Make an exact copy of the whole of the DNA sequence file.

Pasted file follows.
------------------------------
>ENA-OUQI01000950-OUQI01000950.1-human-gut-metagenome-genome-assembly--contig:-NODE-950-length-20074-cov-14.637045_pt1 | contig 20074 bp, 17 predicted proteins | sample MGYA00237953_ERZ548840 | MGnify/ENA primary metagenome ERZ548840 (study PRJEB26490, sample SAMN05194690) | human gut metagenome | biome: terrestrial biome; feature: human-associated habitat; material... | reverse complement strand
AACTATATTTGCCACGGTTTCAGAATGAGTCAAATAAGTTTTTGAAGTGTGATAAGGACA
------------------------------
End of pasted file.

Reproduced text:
>ENA-OUQI01000950-OUQI01000950.1-human-gut-metagenome-genome-assembly--contig:-NODE-950-length-20074-cov-14.637045_pt1 | contig 20074 bp, 17 predicted proteins | sample MGYA00237953_ERZ548840 | MGnify/ENA primary metagenome ERZ548840 (study PRJEB26490, sample SAMN05194690) | human gut metagenome | biome: terrestrial biome; feature: human-associated habitat; material... | reverse complement strand
AACTATATTTGCCACGGTTTCAGAATGAGTCAAATAAGTTTTTGAAGTGTGATAAGGACA